Bill Maher Explains the Problem of Fiscal Irresponsibility

May 23rd, 2009 . by economistmom

bill-maher

Parts of comedian Bill Maher’s LA Times op-ed are a little inappropriate for EconomistMom’s website, but there’s enough I can quote here that shows Bill’s perspective is not really that different from mine.  (Thanks, Brooks, for pointing this out to me.)  Bill’s focus and motivation for the column begins with California’s fiscal woes, but he’s really explaining, more generally, his principle of why “superheroes can’t save” us and how we are all the “villains”:

You see, our state is designed to be ungovernable because we govern by ballot initiative, and we only write two kinds of them: “Spend money on things I like” and “Don’t raise my taxes.” More money for teachers and firefighters? Check “yes”! High-speed rail? “Cooool!” Drug treatment for former child actors? “Sure, why not?” But don’t even think of taxing me for any of it.

That’s not an answer! Newt Gingrich had it right when he said, “People don’t elect presidents who tell them to sacrifice. They elect presidents who solve problems for them so they don’t have to sacrifice.”

Right, like Obama should solve global warming by working a little harder in his secret White House lab and coming up with a car that runs on seawater and emits gold doubloons. Someone who magically gives you everything and asks nothing in return? Bernie Madoff tried that plan; it didn’t work.

This is why our founders wanted a representative democracy, because they knew that if you give the average guy the chance, he’ll vote for a fantasy world with no taxes and free beer.

California used to be like the rest of the country, following the instructions in the Constitution and everything. But then we chucked that, and now our state is governed not by elected representatives but by special-interest people standing in front of the supermarket with clipboards asking, “Would you like to sign a petition to cut your taxes?” And then that becomes law. Proposition 14C: Two weeks paid leave for hangovers and universal teeth whitening, paid for by Central Valley cow gas. “Vote ‘yes’ on gain, ‘no’ on pain.”

So the state will probably go bankrupt. It’s sad that we’ll be closing the schools, but you’ll want to keep the kids at home anyway, because we’re closing all the prisons and letting all the rapists out.

That’s a lot more entertaining than how I usually put it.  Bill would probably agree with me that what we really need for fiscal responsibility is a benevolent dictatorship–forget this representative democracy stuff.  (Of course, Bill would probably suggest he should be anointed that benevolent dictator.)


Why Is President Obama Favoring the Bush Tax Cuts Over His Own?

May 21st, 2009 . by economistmom

goolsbee-obama

I posed this question to Obama economic advisor (Council of Economic Advisers member), Austan Goolsbee, today at a National Tax Association conference in Washington.  I merely pointed out that the single most costly item in the Obama budget is the extension of most of the “Bush tax cuts”–$2 trillion worth out of $2.6 trillion of them, entirely deficit financed–and that by the Obama Administration’s own choice their own tax cut, the extension of the Making Work Pay tax credit, in contrast is being held to a deficit-neutral standard, linked to an offset that no one in Congress seems eager to pursue (carbon revenues which no one wants to actually raise).  So I asked which tax cuts does Austan like better, those Bush tax cuts or the Obama ones?  Because it still puzzles me why the Obama Administration would present a budget that lowers the bar on the Bush tax cuts over their own.  Austan took my question with good humor and style, regretting that he had called on me, then pointing out that I was bringing up the old “baseline issue” and launching into the Obama talking point about how the Obama budget actually reduces the deficit (relative to Bush policy extended) by $2 trillion.  I followed up insisting that I was not getting at the baseline issue but merely asking him about their choices about tax policy–that even with a policy-extended baseline and the large revenue reductions implied by it, that doesn’t mean that extension of those “middle-class” Bush tax cuts, specifically, is the only way to get there.  I merely wanted to know: Why does President Obama think the Bush tax cuts are more worthy than his own?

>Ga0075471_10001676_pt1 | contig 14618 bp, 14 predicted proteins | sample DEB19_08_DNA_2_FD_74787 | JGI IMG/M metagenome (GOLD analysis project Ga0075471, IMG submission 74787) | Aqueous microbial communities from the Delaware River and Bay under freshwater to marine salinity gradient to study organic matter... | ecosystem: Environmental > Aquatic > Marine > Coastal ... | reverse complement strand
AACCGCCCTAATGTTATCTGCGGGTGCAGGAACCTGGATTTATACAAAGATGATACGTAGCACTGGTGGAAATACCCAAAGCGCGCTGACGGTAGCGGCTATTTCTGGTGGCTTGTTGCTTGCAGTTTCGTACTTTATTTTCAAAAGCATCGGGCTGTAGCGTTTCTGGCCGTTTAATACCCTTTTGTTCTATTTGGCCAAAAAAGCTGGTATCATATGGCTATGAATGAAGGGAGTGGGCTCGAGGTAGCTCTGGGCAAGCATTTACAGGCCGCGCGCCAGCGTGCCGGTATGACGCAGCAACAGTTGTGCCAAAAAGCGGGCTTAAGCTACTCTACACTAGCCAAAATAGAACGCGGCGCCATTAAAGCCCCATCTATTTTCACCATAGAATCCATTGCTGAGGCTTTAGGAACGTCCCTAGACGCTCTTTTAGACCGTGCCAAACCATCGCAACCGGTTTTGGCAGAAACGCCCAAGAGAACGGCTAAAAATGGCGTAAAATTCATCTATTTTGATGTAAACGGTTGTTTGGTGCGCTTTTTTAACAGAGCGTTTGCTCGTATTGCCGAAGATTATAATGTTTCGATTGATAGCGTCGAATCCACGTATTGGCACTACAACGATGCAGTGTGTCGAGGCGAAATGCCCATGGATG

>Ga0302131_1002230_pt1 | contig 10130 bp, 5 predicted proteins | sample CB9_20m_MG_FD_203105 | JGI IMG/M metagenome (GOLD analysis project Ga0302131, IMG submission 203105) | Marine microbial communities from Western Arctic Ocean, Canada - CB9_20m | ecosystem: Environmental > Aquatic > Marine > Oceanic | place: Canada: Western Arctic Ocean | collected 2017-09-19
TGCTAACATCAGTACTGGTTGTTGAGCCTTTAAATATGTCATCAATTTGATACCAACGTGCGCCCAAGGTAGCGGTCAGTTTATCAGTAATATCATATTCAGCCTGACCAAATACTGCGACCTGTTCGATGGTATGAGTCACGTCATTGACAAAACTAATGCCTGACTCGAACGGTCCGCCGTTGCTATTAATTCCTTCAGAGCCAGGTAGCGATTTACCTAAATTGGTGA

Austan then said something about the label “Bush tax cuts” being just semantics.  He never really answered the heart of my question.  But here’s another label for those deficit-financed Bush tax cuts that might not just be semantics:  “NOT the largest tax increase in American history.”  My friends at the conference reminded me that that’s probably the honest answer to my question.

The Washington Post’s Steven Pearlstein: Born Again?

May 20th, 2009 . by economistmom

Steven Pearlstein has a column in today’s Washington Post called “Budget Scolds Shouldn’t Drown Out the Chorus Calling for Health Reform.” I guess I qualify as one under Steven’s definition: